Our family has embarked on virtual travels to various countries and regions. To explore these countries and their cultures, we have followed along with the festivals, cooked and eaten traditional foods, learned of traditional handicrafts with hands on exploration, along with many activities to immerse ourselves. Chronicled here are some of these activities.

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Tuesday, May 21, 2013

Recipe - Making Chinese Steamed Buns

Yesterday, in celebration of last week's Cheung Chau Bun Festival, we made our own lucky buns, Baozi, which are sweet Chinese steamed buns.


These bread buns are most often found with one of three different filings: red bean paste, lotus paste, or black sesame paste. They're easy to find at Asian grocery stores, and store bought ones need only to be steamed to be enjoyed. It's a quick and easy snack the girls enjoy, so we have bought a few and stored them in the freezer. The girls enjoyed these homemade ones so much, in fact preferred them to the store bought ones (Elle wants to make some every week...), I don't think we'll be buying many more.


We made these buns on a wet, foggy Nova Scotia day - not ideal conditions for making bread. I don't know much about the science of it (humidity? Moisture? Air pressure?), but I'm going to blame the weather for the fact that a recipe that claims to make 12 buns only made 8. 

Most recipes call for Pao/Bao flour, which is a highly bleached flour, for those extra white buns. We used unbleached all purpose flour, which I read is interchangeable, except for the color of the finished buns. I was also on the fence about getting red food dye to draw on those Peace Chinese characters found on the buns at the festival, but since I am trying to diminish artificial coloring/flavoring in what we eat, I decided against it. My mind kept bouncing between the image of those gorgeous stamped buns we've seen pictures of, and the image of the girls biting into a bun to be left with red stained teeth, and the latter prevailed. 

We didn't make our own filling (maybe some other day) since we still have quite a bit of black sesame paste left from when we made our Tang Yuan. You can find red bean paste, and lotus paste at Asian grocery stores.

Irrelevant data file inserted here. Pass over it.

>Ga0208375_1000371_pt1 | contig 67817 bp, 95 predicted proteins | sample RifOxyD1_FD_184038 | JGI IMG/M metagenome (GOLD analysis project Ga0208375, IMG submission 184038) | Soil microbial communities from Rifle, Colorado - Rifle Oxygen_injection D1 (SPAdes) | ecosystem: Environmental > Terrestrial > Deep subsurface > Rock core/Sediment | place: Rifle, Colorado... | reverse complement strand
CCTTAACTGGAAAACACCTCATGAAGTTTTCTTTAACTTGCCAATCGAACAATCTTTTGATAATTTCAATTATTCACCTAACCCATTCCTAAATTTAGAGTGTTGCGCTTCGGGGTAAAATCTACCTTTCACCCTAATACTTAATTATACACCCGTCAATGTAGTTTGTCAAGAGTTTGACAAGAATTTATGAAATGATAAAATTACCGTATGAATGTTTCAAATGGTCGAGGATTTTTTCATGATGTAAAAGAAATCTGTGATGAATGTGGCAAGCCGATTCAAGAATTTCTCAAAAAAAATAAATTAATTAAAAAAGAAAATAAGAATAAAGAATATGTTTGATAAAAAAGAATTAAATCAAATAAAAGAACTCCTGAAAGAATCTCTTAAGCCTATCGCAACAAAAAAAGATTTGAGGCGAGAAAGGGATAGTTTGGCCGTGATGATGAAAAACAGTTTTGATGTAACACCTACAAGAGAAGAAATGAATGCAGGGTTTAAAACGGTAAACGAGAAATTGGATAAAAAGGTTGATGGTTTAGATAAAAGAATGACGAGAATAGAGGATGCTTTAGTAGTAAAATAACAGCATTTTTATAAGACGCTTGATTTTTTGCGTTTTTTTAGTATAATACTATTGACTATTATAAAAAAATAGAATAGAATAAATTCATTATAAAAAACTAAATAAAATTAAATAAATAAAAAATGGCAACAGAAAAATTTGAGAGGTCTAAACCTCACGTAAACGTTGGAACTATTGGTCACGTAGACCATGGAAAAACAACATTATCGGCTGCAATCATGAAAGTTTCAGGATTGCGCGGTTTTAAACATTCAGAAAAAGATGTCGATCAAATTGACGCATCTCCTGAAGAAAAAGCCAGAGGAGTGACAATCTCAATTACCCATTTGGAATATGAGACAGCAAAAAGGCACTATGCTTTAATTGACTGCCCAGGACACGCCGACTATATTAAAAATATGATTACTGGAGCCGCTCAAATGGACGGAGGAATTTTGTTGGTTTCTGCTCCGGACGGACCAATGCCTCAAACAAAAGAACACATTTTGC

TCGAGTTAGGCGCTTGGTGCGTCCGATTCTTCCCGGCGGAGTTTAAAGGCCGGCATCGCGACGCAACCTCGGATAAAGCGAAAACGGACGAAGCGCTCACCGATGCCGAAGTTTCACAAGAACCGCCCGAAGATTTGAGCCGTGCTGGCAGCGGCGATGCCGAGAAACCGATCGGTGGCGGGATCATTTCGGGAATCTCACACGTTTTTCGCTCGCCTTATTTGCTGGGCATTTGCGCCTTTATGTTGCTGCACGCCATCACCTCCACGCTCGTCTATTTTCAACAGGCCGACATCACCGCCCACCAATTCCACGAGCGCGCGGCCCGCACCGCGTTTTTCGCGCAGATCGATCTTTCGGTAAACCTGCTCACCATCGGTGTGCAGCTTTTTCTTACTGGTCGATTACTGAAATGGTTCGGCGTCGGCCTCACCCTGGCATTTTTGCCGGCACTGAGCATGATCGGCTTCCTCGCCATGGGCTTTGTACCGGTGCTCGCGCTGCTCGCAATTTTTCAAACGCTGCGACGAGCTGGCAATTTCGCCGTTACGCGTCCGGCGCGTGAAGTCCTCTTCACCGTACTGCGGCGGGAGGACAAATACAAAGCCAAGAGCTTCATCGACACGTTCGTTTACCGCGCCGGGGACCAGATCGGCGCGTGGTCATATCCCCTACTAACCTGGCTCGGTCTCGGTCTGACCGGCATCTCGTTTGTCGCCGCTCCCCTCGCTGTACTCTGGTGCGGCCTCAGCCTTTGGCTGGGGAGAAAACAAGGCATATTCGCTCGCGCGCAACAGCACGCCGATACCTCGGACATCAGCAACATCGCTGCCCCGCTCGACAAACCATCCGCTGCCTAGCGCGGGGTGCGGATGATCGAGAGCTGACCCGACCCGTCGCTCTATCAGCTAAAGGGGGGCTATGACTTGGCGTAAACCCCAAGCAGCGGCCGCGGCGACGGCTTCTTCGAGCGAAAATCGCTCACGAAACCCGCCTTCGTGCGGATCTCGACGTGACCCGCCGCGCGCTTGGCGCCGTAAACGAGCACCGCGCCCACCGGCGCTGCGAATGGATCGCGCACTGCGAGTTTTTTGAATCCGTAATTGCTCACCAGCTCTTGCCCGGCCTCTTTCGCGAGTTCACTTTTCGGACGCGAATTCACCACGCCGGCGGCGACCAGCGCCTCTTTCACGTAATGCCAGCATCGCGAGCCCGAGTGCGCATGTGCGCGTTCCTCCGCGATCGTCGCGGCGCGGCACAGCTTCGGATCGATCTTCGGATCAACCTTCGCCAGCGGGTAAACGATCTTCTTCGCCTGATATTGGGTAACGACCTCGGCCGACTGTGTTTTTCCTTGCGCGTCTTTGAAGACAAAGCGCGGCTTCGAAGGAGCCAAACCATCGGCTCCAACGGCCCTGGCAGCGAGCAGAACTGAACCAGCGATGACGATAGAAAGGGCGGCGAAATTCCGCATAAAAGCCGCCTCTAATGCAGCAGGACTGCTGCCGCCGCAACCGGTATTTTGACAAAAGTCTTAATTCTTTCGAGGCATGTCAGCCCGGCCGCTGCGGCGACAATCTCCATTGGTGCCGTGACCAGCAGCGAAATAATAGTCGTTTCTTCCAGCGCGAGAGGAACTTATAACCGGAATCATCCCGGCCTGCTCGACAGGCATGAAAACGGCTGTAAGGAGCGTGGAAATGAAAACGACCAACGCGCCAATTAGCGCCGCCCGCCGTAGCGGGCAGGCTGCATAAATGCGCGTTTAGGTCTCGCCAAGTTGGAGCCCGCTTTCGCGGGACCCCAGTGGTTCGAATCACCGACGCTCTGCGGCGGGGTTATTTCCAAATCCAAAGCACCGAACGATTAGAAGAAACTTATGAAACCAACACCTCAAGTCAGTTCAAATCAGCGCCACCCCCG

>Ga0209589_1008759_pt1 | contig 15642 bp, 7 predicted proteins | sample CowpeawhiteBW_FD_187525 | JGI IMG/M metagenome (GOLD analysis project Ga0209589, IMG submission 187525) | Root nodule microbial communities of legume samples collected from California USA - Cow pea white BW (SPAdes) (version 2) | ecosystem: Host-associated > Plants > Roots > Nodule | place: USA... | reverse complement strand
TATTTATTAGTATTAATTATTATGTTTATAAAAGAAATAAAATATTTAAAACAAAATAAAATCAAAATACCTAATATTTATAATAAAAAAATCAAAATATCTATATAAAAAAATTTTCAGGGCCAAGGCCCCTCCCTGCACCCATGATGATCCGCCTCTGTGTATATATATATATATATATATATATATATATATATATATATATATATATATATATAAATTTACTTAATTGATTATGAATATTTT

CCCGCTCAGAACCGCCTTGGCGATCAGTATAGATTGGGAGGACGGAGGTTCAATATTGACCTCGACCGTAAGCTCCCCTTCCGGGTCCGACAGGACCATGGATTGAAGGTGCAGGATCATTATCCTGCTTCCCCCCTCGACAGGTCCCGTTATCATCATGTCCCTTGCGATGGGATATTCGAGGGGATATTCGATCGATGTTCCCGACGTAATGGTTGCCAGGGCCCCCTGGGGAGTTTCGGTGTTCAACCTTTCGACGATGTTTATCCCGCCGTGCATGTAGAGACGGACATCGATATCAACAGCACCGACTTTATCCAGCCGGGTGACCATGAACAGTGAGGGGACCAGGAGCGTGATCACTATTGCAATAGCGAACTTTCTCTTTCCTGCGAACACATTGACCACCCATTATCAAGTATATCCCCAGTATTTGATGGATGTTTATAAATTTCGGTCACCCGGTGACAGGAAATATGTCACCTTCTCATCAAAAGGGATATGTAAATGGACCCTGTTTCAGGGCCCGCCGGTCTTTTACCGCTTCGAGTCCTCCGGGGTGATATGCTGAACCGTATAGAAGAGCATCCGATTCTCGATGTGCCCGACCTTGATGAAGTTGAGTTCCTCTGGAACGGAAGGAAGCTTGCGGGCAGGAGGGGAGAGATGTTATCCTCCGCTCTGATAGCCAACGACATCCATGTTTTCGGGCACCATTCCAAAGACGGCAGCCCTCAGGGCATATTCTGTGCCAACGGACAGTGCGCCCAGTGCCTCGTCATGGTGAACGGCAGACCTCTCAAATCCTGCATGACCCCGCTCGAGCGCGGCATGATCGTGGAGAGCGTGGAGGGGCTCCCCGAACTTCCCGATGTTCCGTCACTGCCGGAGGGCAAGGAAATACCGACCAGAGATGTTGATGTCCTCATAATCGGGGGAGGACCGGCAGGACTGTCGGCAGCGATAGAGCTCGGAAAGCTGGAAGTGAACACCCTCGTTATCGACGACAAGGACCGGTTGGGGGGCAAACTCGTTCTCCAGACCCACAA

Chinese Steamed Buns

recipe adapted from Smoky Wok & Madame Huang's Kitchen


Ingredients:

1 1/2 tsp yeast
1/2 cup warm water, divided
1/4 cup sugar, divided
1 cup al l purpose flour, divided
1/2 cup pastry flour
1 tsp milk powder (optional)
1/2 tsp salt
1 tsp baking powder
2 tbsp butter, melted
Filling (we used black sesame paste)
12 squares of wax paper

Proof your yeast: Stir together yeast, 1 tsp sugar and 1 tsp all purpose flour. Pour 2 tbsp warm water over the yeast mixture. Let stand for 15 minutes until it's nice and frothy.

In the meantime, sift together the rest of the flour and sugar, as well as the pastry flour, milk powder, salt and baking powder. Add the yeast mixture, the rest of the warm water, and the melted butter. Stir together with a wooden spoon, and then start kneading. This dough needs to be kneaded for a good ten minutes, until it is smooth and no longer sticky. I didn't need to add extra flour, but it's a good idea to have some on hand in case you do. 

Once the dough is smooth, put the ball of dough in a well oiled bowl, cover it with a towel, and put the bowl in a warm place. Let the dough rise for at least one hour or until it has doubled in size. 


When the dough has doubled, gently punch it down, and knead it for another five minutes. Divide the dough in half and roll, then divide again into 12 (or in our case, 8). Flatten each piece of dough into a circle that fits into the palm of your hand (well it fit inside the palm of Pea's hand, who is much bigger than Elle). Place approximately 1 tsp of filling in the center of the dough, and pinch the edges up around it. Place edge side down on a square of wax paper. 

Steaming: be sure to have the water on full boil before placing the buns in the steamer baskets, and steam for 15-20 minutes.


The girls loved these buns, and were so happy I let them eat two right before bed. They grabbed their buns, and we curled up on the couch to read Chinese folk tales Harry Potter. 

As for making a batch every week, that will depend on whether either of the girls are willing to do the necessary kneading. 







6 comments:

  1. Looks like these were as much fun to make as they were to eat!

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    1. Almost as much fun:) - they are quite good

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  2. These look delicious! Thanks so much for linking up the Creative Kids Culture Blog Hop.

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    1. Thanks for hosting the blog hop Jody, and thanks for stopping by :)

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  3. Oh my goodness! I'm reading this mid-afternoon (when the hunger pang is hitting) and I am craving a steamed bun! LOLOL Thanks for linking up at the Creative Kids Culture Blog Hop #4!

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    1. We've made them once more since then, and just tonight, at 7pm Elle thought it would be a good idea to make some. But no, 7 is a little late to start making bread!

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